Some Thoughts on Math – Not Losing it During the Summer
Summer is a great time for math (the real thing) outside of school. Besides strengthening skills learned in school, kids can use and enjoy those skills in non-school activities, as well as doing new math. One way that this can happen is to be involved in a summer math program or camp (or a summer program that involves some math).
We have summer programs where children can catch up, get ready for fall, or dig deeper beyond the school curriculum. But if a summer program for your child doesn’t make sense, we have one big idea for summer: if you don’t want your child to lose the math they’ve learned, have them use it.
The ideas mentioned in “Some thoughts on interesting kids in mathematics” apply to the summer activities. Notice that most of these ideas involve parent and child. One of the most powerful educational tools is modeling what is to be learned. This can be done very well by professionals, but the immediacy and authenticity of parents’ doing and using math in everyday activities can’t be duplicated. Here are some specific ideas:
Pre-K to 5th Grade:
Talk and do math with your child in context.
1) Keep near the range of what you know your child knows (or should know) but don’t be afraid to push the envelope a bit.
2) Don’t make it an inquisition; instead have numerate conversations and encourage your child to ask you questions. Talking with your kids can be fun for both parents and children.
Traveling in the car – cost of trip, average speed, gas mileage, expected arrival times, use of maps, etc. (Personal editorial comment: DVD players and personal entertainment (i-pods, etc.) should be banned on family car trips – this is a time to talk together.)
Watching television – how many minutes of commercials per hour, what percentage, how long until the next show, etc.
At sporting events – batting averages, on-base percentage, speed of runner vs. outfield throw, etc. (varies by sport). For the older child or parent interested in sport, there are some fascinating books on sabermetrics).
Games at the beach or in the woods or wherever you vacation – card and dice games, strategy games requiring calculation and deduction (Clue is a great summer family game), search and chase games.
6th to 8th Grade:
By sixth grade many kids have an attitude towards math: love, hate, don’t care. The summer gives you time to understand how your child feels about math and why. At this age, kids are starting to realize that this is their life and their education and they will appreciate a discussion where their experience and feelings are considered. If they say they hate math, give some time to figuring out why and helping them to decide how to deal with it. Usually this happens when there are gaps in their basic skills which compound into obstacles to learning new material and defensive attitudes. Such problems usually are not solved in a few months and may require outside help.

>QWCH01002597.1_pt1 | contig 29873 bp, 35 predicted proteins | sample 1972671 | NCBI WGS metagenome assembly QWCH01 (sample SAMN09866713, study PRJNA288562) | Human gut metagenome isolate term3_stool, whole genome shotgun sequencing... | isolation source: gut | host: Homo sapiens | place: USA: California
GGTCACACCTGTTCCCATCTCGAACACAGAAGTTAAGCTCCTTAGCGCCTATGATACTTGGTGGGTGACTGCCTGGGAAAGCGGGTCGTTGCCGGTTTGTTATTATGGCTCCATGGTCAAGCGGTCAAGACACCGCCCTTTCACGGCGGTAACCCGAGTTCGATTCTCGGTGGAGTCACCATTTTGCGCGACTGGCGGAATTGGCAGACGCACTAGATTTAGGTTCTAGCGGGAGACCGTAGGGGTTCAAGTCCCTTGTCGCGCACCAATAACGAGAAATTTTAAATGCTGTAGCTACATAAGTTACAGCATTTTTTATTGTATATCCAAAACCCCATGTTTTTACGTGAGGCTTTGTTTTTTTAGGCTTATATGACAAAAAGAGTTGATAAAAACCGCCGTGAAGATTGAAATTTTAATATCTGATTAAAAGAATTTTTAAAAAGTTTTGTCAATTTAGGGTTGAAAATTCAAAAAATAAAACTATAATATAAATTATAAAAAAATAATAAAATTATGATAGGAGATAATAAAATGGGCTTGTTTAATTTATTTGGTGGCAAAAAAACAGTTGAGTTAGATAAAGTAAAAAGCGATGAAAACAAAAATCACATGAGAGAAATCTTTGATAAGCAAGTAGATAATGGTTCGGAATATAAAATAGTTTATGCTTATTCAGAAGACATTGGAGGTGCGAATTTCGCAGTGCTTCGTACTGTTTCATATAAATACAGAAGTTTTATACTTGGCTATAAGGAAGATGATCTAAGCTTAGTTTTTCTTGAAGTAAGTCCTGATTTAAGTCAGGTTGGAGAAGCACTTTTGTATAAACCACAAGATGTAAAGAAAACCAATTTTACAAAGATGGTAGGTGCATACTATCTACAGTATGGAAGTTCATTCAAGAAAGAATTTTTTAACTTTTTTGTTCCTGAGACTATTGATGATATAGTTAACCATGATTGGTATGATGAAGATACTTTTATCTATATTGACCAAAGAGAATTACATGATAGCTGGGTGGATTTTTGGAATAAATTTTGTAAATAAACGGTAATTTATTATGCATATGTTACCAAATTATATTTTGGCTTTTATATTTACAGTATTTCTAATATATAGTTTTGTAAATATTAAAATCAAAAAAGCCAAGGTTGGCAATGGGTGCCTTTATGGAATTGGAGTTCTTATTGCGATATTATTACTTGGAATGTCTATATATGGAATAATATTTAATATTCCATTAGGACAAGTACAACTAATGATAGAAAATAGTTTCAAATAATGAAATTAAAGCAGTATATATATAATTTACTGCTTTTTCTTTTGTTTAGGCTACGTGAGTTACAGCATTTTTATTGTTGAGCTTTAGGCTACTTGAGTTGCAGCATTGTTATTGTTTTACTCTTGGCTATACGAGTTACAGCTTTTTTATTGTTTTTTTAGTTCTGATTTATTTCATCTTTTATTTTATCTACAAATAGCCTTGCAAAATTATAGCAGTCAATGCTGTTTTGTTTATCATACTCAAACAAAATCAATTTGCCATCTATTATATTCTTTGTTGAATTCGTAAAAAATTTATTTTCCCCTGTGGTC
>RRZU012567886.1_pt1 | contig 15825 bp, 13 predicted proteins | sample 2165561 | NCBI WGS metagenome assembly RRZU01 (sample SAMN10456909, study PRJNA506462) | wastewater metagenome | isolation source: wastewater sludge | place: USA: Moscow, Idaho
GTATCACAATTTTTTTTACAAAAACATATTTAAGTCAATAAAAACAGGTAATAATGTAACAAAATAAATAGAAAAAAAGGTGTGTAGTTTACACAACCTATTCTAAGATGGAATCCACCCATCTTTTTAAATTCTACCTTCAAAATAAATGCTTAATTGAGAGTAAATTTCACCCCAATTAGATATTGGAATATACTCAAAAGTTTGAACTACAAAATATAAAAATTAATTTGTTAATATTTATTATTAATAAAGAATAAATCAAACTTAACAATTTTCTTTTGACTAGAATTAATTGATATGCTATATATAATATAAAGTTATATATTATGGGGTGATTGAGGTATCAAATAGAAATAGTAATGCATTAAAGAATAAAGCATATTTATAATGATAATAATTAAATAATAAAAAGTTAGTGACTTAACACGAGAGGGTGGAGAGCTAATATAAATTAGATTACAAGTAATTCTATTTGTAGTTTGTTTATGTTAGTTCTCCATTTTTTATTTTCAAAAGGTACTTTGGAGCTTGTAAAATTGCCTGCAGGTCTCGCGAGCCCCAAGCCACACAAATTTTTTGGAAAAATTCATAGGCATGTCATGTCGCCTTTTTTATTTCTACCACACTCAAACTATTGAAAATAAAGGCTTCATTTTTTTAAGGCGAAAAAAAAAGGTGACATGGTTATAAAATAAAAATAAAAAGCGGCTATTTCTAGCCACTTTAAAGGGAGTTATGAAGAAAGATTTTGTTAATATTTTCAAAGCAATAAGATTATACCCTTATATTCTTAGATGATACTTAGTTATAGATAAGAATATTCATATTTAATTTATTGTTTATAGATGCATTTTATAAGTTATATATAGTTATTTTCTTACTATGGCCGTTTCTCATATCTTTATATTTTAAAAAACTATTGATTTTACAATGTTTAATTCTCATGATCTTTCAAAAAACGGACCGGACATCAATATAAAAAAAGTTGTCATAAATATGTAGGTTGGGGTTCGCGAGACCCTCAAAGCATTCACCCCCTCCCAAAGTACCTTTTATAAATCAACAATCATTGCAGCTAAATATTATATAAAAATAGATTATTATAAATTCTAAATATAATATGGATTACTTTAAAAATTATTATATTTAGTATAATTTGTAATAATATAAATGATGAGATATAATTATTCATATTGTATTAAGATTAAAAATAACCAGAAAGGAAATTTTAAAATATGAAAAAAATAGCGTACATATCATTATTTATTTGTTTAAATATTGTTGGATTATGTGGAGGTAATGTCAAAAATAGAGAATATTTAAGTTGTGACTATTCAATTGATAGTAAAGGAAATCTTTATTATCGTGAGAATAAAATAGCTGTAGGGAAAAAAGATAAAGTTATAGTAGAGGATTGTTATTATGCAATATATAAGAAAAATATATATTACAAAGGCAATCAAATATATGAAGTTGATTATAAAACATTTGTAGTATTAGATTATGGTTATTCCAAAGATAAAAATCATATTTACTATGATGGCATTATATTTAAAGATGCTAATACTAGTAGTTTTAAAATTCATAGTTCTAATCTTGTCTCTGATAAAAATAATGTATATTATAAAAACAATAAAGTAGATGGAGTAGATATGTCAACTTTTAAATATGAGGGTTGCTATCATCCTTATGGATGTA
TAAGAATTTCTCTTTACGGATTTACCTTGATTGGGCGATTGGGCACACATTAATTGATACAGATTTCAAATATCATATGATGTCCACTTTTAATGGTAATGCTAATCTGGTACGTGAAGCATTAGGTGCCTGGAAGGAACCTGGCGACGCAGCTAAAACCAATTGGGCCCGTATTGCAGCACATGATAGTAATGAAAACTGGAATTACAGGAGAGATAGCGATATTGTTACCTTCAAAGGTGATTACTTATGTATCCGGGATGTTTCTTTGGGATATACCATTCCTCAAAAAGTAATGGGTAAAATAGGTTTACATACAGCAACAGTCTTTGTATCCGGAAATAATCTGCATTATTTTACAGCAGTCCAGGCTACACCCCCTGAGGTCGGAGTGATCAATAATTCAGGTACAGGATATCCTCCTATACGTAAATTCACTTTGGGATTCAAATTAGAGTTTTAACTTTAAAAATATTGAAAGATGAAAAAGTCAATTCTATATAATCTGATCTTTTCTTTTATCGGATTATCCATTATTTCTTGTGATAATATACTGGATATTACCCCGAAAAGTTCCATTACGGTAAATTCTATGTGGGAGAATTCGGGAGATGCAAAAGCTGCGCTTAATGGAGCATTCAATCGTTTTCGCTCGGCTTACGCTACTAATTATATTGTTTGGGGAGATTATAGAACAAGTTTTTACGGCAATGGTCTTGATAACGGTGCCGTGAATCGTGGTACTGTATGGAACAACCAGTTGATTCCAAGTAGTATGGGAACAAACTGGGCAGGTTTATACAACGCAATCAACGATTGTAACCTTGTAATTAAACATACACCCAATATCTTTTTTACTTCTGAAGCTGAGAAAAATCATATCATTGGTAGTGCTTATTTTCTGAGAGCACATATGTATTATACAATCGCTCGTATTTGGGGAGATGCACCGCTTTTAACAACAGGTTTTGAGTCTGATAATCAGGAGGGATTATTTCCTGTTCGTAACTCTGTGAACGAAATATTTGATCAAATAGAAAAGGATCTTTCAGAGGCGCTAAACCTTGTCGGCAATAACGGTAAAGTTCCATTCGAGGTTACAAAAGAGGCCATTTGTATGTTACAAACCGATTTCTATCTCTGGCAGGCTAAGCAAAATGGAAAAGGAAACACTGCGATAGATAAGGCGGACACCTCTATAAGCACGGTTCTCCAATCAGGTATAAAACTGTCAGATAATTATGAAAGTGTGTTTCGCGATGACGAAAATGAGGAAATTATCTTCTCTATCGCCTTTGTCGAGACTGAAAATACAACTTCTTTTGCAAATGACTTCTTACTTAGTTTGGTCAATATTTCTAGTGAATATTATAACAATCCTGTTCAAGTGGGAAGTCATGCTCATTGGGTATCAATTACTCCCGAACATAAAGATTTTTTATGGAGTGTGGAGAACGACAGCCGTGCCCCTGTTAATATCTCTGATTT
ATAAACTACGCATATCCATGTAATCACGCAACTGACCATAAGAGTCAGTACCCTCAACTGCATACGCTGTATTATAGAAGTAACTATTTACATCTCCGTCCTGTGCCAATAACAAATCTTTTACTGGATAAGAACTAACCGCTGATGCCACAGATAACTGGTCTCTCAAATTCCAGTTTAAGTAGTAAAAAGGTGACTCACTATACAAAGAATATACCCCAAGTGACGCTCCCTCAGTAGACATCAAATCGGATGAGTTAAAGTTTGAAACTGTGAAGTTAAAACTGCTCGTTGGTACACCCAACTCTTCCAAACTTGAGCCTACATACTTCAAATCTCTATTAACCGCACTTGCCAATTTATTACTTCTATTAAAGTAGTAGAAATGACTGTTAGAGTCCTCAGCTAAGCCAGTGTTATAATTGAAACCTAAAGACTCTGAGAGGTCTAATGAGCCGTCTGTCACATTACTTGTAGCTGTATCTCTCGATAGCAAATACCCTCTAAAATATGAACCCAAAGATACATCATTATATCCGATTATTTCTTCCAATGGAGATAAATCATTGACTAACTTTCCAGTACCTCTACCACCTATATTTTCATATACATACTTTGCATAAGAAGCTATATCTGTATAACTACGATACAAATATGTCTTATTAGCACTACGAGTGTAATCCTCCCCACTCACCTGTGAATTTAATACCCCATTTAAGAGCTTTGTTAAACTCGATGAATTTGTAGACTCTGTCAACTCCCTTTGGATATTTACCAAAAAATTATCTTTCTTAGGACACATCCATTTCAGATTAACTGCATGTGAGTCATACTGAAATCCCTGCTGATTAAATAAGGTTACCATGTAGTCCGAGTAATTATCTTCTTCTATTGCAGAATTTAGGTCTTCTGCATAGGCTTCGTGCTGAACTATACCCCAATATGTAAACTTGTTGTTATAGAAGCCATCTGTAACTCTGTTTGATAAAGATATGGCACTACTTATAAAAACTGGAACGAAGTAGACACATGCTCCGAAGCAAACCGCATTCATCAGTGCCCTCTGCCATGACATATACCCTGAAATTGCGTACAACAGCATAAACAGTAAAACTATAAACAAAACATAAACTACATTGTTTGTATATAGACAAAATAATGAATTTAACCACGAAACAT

Kids this age will also be responsive to activities like those above, but conducted at a level that makes them think and has some useful outcome, not just answer quiz questions. If there are like-age companions on vacation as well, they may all be surprised that a group game/puzzle night can be more fun than just hanging out – encourage, provide the needed materials, and spring for the pizza and ice cream. If there are younger siblings, ask kids this age to do math with them.
Grade 9 and up:
By this age, a lot of kids just turn their brains off in the summer. Many have jobs which might make them use their math skills. For most, a short burst of pre-school review in August will help. It might be an organized program, like The MATH Place +; it might be a study group of friends from school; it might just be self study either online or on paper.
One great summer idea that appeals to some kids is to learn just one thing. But really learn it – in depth, better than anyone you know, just for the pleasure of learning. This can be an intellectual landmark for many children, since school learning for them has been superficial and geared to passing tests. Some good topics for early high schoolers: Pythagorean Theorem; Fibonacci numbers; fundamental theorem of arithmetic, non-euclidean geometry. The Mathematical Association of America publishes a number of helpful books that are available through their website.
For every grade:
Decide to do or learn something mathematical yourself over the summer. Do it visibly and keep the whole family informed and involved if they wish. Read a mathematical book, use the internet, take a course. Some possible books: 1089 and All That: A Journey into Mathematics by David Acheson; Mathematics in Nature by John A. Adams; any mathematical book by William Dunham, A.W.F. Edwards, The Pleasures of Counting, by T. W. Körner, any mathematical book by Martin Gardner or W.W.Sawyer. There are many, many others.